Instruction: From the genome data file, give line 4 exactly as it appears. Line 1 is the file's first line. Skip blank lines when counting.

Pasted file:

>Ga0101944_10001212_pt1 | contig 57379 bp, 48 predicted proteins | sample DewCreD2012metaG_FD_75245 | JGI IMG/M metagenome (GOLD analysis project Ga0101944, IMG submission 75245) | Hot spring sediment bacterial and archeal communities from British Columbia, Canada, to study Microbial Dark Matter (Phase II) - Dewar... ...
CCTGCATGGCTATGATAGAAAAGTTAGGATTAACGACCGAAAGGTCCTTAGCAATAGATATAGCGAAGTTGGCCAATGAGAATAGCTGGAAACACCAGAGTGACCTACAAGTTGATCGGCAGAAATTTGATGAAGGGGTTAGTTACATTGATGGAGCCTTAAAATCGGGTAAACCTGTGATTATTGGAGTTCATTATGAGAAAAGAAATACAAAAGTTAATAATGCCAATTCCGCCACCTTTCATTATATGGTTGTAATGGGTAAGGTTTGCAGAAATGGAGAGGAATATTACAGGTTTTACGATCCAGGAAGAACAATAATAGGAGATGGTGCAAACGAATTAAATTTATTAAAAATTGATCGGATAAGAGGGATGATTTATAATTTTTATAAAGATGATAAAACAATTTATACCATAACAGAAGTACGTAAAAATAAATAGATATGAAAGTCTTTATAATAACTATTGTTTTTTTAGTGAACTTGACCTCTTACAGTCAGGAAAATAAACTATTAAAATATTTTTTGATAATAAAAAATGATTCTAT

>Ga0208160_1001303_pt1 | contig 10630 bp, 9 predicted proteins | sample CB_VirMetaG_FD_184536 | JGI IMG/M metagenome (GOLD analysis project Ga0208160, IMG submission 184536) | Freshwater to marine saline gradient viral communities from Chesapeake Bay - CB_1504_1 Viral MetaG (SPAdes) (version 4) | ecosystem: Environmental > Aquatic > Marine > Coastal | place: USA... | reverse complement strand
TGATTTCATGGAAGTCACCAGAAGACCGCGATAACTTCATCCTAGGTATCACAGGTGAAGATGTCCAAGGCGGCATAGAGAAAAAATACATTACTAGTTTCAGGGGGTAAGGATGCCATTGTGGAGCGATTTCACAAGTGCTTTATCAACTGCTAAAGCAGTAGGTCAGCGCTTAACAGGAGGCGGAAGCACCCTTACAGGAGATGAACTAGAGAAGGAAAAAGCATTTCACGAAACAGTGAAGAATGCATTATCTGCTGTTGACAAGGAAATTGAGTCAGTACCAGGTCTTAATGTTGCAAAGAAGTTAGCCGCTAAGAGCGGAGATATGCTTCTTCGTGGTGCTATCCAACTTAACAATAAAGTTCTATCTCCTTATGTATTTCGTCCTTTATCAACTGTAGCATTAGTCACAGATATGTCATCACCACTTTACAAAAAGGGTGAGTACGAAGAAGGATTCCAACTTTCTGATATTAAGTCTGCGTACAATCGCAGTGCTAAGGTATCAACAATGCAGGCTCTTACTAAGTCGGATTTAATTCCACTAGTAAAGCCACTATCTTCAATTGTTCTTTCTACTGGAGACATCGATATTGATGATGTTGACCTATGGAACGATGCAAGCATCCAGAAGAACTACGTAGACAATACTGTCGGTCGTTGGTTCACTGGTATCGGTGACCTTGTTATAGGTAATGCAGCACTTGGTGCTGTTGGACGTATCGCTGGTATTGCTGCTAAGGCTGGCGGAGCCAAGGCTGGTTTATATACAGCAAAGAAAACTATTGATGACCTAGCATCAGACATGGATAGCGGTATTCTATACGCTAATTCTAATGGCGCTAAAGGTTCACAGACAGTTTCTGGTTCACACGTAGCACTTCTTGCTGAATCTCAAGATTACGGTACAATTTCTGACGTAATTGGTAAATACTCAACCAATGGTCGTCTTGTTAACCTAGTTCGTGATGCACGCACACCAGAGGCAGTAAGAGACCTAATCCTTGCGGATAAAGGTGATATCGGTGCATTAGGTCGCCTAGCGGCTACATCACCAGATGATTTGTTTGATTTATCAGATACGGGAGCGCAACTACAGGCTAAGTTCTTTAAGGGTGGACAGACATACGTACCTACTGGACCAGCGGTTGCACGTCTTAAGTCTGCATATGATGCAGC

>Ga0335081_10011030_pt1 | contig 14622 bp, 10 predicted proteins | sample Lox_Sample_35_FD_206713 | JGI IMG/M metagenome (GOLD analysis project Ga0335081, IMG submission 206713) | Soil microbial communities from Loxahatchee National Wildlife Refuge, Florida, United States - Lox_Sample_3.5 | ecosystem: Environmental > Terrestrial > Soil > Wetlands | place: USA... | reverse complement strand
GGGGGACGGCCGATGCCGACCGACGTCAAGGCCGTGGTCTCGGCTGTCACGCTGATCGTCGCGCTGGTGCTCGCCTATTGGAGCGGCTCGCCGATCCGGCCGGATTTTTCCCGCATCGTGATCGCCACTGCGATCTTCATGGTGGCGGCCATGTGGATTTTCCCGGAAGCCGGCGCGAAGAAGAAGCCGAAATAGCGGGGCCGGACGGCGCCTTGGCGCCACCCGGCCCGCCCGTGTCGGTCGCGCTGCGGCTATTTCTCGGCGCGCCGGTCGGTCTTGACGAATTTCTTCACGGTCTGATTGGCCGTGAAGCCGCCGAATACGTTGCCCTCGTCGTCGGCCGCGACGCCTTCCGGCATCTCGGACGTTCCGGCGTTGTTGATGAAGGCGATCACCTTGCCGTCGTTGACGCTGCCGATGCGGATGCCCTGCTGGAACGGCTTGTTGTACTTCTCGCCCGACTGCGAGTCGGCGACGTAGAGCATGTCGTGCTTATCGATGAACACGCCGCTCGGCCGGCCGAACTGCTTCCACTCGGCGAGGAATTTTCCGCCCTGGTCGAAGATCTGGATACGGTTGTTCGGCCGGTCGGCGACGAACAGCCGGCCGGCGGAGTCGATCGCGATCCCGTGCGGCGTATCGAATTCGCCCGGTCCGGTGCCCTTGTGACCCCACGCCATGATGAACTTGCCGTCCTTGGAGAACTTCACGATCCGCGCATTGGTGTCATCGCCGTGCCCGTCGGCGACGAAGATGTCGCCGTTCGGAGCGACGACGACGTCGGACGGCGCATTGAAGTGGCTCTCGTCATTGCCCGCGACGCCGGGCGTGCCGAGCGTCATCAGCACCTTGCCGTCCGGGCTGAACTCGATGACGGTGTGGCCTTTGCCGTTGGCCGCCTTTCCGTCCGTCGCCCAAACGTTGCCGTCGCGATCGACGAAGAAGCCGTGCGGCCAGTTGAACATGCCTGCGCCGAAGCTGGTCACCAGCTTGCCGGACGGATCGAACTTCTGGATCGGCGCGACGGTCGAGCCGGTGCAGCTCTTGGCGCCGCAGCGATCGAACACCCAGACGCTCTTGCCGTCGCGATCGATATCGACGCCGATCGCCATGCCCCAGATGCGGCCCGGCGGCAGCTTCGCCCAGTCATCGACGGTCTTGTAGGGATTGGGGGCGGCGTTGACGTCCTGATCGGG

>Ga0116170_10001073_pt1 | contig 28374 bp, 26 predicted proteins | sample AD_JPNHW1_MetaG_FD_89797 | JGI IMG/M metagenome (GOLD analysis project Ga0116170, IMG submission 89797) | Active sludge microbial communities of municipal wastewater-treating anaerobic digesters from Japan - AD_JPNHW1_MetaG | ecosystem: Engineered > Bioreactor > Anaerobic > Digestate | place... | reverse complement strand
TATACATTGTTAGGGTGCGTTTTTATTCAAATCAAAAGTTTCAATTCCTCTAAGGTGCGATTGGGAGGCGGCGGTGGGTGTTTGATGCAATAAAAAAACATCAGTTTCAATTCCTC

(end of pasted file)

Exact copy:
TGATTTCATGGAAGTCACCAGAAGACCGCGATAACTTCATCCTAGGTATCACAGGTGAAGATGTCCAAGGCGGCATAGAGAAAAAATACATTACTAGTTTCAGGGGGTAAGGATGCCATTGTGGAGCGATTTCACAAGTGCTTTATCAACTGCTAAAGCAGTAGGTCAGCGCTTAACAGGAGGCGGAAGCACCCTTACAGGAGATGAACTAGAGAAGGAAAAAGCATTTCACGAAACAGTGAAGAATGCATTATCTGCTGTTGACAAGGAAATTGAGTCAGTACCAGGTCTTAATGTTGCAAAGAAGTTAGCCGCTAAGAGCGGAGATATGCTTCTTCGTGGTGCTATCCAACTTAACAATAAAGTTCTATCTCCTTATGTATTTCGTCCTTTATCAACTGTAGCATTAGTCACAGATATGTCATCACCACTTTACAAAAAGGGTGAGTACGAAGAAGGATTCCAACTTTCTGATATTAAGTCTGCGTACAATCGCAGTGCTAAGGTATCAACAATGCAGGCTCTTACTAAGTCGGATTTAATTCCACTAGTAAAGCCACTATCTTCAATTGTTCTTTCTACTGGAGACATCGATATTGATGATGTTGACCTATGGAACGATGCAAGCATCCAGAAGAACTACGTAGACAATACTGTCGGTCGTTGGTTCACTGGTATCGGTGACCTTGTTATAGGTAATGCAGCACTTGGTGCTGTTGGACGTATCGCTGGTATTGCTGCTAAGGCTGGCGGAGCCAAGGCTGGTTTATATACAGCAAAGAAAACTATTGATGACCTAGCATCAGACATGGATAGCGGTATTCTATACGCTAATTCTAATGGCGCTAAAGGTTCACAGACAGTTTCTGGTTCACACGTAGCACTTCTTGCTGAATCTCAAGATTACGGTACAATTTCTGACGTAATTGGTAAATACTCAACCAATGGTCGTCTTGTTAACCTAGTTCGTGATGCACGCACACCAGAGGCAGTAAGAGACCTAATCCTTGCGGATAAAGGTGATATCGGTGCATTAGGTCGCCTAGCGGCTACATCACCAGATGATTTGTTTGATTTATCAGATACGGGAGCGCAACTACAGGCTAAGTTCTTTAAGGGTGGACAGACATACGTACCTACTGGACCAGCGGTTGCACGTCTTAAGTCTGCATATGATGCAGC